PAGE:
By Frank Sabatini Jr.
Few buffets provide the culinary pleasures of a sit-down meal ordered from an actual menu. Aside from the collapse of common civility that occurs in their slow-moving lines, a good deal of the sustenance we jostle over isn’t meant to sit in heated, metal trays beyond 20 minutes, after which flavors and textures become compromised.
In a rare exception, Bombay brings as much elegance to the buffet experience as realistically possible with its daily lunch displays of multi-regional Indian cuisine. The dinner buffet, available on Mondays, features more meat dishes such as an extra preparation or two of chicken and sometimes lamb.
Bombay operates otherwise as a full-service restaurant specializing in a wide range of safely spiced curries. It is perhaps the oldest Indian kitchen in Hillcrest, having opened in 1988 before moving across the street into its current, larger digs.
Visitors are greeted by an illuminated floor-to-ceiling waterfall, posh chandeliers and other palace-like décor that will effectively soothe your senses, if not sedate the life out of you if arriving a little sleepy.
The raised, front dining room leads to a glitzier, rear seating area used for spillovers and private parties. Festooned in wispy fabrics and colored spotlights, it’s easy to imagine the space doubling as a sound stage for the mesmerizing Bollywood movies shown on flat screens throughout the restaurant. The elaborate settings, wardrobes and dance performances they capture are beautiful.
Dropping in solo for the Monday-night buffet, the food showed no signs of dehydration. Nor did anyone’s arm ever cross over mine as I loaded my plate. The restaurant’s elegant environment seemingly dictates good manners.
Two different salads started the lineup: mixed greens and fresh cucumbers tossed with sumac-dusted onions and copious cilantro. They struck stimulating matches to all four dressings, especially the lemony puree of oil and mint, and the gelatinous vinaigrette that resembled zesty Italian.
Dahl soup fortified with yellow lentils sat alongside sambar soup using black lentils. Both were divine. The latter, however, tasted more exotic, offering hints of tamarind, fenugreek and chili peppers.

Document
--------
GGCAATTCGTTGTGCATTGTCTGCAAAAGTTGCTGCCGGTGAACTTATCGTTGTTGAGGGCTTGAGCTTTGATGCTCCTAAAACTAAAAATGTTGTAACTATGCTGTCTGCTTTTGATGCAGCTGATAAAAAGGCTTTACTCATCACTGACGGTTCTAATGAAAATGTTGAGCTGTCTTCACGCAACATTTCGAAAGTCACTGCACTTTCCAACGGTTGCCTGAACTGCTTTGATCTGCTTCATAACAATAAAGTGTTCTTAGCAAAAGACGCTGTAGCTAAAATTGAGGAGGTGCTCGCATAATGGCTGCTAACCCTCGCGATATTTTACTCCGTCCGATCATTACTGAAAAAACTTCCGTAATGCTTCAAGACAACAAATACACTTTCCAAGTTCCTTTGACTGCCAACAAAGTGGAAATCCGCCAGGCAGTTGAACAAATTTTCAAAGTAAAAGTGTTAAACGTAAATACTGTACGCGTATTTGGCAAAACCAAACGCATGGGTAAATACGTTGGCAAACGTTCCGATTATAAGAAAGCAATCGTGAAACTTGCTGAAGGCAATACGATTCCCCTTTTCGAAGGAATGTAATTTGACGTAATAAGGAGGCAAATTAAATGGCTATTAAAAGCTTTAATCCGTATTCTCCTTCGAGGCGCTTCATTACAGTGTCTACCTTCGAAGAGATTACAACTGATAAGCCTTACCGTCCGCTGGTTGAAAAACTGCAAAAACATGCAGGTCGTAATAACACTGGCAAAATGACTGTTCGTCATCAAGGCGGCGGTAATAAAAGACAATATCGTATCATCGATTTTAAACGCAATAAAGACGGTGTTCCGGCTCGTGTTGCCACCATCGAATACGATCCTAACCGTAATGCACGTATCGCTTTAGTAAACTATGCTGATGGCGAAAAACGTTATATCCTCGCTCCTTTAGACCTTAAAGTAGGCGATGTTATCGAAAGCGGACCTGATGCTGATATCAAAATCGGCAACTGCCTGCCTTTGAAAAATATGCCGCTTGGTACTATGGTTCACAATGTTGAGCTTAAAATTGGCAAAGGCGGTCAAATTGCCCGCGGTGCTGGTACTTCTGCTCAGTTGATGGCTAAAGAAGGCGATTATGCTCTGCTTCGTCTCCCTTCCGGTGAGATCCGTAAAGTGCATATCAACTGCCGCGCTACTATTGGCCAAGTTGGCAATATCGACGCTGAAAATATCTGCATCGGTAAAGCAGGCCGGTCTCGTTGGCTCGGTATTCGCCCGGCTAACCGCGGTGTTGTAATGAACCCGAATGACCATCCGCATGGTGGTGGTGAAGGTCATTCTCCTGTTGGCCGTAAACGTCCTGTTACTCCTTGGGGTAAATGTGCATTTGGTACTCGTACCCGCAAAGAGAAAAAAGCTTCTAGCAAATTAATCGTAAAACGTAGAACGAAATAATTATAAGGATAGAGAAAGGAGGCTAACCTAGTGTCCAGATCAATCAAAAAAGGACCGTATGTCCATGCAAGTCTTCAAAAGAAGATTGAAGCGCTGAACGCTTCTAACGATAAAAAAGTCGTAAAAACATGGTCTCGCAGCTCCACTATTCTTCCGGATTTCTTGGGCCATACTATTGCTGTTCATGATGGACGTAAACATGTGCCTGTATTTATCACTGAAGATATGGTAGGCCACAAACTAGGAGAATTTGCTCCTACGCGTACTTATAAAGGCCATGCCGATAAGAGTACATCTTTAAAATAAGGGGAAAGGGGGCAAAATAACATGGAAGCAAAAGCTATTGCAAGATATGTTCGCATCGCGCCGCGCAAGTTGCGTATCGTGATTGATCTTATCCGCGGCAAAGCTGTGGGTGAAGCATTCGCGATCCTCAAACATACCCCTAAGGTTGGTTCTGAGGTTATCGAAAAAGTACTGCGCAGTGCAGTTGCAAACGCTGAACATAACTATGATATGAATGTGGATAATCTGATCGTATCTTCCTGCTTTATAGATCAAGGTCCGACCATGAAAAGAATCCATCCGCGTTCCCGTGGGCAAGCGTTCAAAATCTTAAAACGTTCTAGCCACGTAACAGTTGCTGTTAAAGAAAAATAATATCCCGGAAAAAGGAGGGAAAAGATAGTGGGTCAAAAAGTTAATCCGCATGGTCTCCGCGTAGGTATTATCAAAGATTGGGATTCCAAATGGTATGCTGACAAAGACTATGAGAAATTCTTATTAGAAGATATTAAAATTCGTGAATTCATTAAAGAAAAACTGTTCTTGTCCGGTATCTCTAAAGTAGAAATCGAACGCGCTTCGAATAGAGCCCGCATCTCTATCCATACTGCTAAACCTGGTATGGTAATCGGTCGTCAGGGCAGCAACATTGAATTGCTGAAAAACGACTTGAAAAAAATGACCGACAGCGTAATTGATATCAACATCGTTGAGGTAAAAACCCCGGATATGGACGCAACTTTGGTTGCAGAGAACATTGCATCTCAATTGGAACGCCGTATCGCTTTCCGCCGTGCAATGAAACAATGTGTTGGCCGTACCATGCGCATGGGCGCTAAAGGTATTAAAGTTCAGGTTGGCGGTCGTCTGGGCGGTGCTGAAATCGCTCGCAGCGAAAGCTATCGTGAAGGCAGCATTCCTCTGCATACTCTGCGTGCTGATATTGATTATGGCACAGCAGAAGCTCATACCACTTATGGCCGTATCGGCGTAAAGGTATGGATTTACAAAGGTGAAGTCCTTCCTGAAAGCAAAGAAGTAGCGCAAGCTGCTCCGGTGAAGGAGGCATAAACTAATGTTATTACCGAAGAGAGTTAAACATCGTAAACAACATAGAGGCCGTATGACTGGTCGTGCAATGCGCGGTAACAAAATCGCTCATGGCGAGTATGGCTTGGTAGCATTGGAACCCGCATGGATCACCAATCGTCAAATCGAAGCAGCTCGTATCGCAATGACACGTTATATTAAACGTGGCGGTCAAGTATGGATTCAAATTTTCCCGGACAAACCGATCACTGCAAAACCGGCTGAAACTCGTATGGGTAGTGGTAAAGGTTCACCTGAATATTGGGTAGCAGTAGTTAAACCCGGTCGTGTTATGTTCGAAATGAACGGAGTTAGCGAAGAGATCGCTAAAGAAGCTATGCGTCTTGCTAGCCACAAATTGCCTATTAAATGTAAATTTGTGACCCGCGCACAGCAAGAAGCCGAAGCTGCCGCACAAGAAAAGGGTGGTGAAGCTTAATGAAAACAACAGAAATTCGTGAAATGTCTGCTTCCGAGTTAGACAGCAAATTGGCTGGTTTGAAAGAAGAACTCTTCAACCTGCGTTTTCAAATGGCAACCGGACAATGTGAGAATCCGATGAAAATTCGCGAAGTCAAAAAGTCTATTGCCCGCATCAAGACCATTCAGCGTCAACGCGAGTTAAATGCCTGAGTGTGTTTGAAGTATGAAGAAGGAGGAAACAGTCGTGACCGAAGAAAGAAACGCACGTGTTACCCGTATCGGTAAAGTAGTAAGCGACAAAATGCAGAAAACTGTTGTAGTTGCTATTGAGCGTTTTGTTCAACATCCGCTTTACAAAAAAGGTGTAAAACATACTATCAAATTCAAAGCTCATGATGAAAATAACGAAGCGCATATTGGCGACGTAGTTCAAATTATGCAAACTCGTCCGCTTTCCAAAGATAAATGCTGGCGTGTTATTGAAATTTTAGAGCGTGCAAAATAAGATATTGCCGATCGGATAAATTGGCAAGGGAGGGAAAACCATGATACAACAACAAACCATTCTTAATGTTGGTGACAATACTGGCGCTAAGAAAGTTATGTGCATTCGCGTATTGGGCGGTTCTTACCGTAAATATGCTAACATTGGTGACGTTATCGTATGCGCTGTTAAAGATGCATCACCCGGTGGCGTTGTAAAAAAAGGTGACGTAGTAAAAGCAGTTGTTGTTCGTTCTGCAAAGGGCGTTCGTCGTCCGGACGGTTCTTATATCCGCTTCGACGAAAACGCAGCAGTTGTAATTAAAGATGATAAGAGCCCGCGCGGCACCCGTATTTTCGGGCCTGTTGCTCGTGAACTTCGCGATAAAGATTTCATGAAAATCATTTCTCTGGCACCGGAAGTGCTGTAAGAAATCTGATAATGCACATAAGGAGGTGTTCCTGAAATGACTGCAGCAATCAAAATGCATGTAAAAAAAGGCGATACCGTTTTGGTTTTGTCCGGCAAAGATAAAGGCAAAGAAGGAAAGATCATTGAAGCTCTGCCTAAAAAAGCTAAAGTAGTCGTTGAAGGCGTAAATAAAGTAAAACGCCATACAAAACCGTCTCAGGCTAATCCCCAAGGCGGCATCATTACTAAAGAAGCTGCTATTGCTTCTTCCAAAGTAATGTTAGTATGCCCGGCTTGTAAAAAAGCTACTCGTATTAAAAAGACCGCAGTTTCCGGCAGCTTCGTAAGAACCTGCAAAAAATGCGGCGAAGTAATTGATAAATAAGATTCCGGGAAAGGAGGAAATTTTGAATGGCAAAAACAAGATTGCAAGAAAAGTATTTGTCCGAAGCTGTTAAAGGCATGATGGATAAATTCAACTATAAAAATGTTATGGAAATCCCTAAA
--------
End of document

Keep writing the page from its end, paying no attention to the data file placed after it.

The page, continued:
They progressed to about eight hot items identified only by name in decorative picture frames. If you’re seen standing dumbfounded over the actual ingredients in certain dishes, a well-dressed wait staffer usually comes to the rescue with an explanation.
The vegetable pakoras — mostly green beans entombed in fried batter — were average and somewhat greasy. But the nearby samosas were super-flakey on the outside, like buttery, homemade pie crust encasing saffron-kissed potatoes and peas.
Bombay’s chicken tikka masala hits the gold standard in terms of tenderness and creaminess. The tomato-yogurt sauce is flavored robustly with cumin, coriander, garlic, ginger and other ingredients that permeate the cubed breast pieces beneath their surfaces. Traditional Indian recipes call for thigh meat, but when the sauce is this sinfully rich, the leaner flesh strikes a better balance.
Banana curry isn’t something you find often on Indian buffets. On this particularly evening, it contained assorted vegetables taking on a saucy dessert-like essence supported possibly by coconut milk. Good stuff, but something I can eat only in limited doses because of its sweetness.
Okra-rich bhindi masala was another meatless entrée in the offing, and the one that paired best to a basket of garlic naan brought to my table by a waiter. Bread is imperative with the dish because of its loose consistency. Unlike other bhindi recipes I’ve tried, this was less oily and packed with peppery flavor.
I usually skip over tandoori chicken on buffets because it’s invariably dry until drowning it in raita (cucumber-yogurt-mint sauce). But the bone-in pieces were kept reasonably moist on a bedding of roasted red bell peppers and fried onions. The sweaty veggies also added a tasty twist to the smoky, clay-pot oven flavor of the chicken that I haven’t encountered elsewhere.
Maybe it was the intoxicating visuals and music from the non-stop Bollywood movies that left me particularly fond of this buffet, which was clean, orderly and softly lit. The kitchen staff frequently refreshed many of the dishes. And the waiters were fast to remove spent plates from my table every time I stepped away to fill new ones.
In other words, I made a shameful number of visits to the composed food line, ending with restrained servings of lychee mousse and memorably refreshing carrot halwa that left me licking butter and cardamom off my lips for the entire drive home.
—Frank Sabatini Jr. can be reached at firstname.lastname@example.org.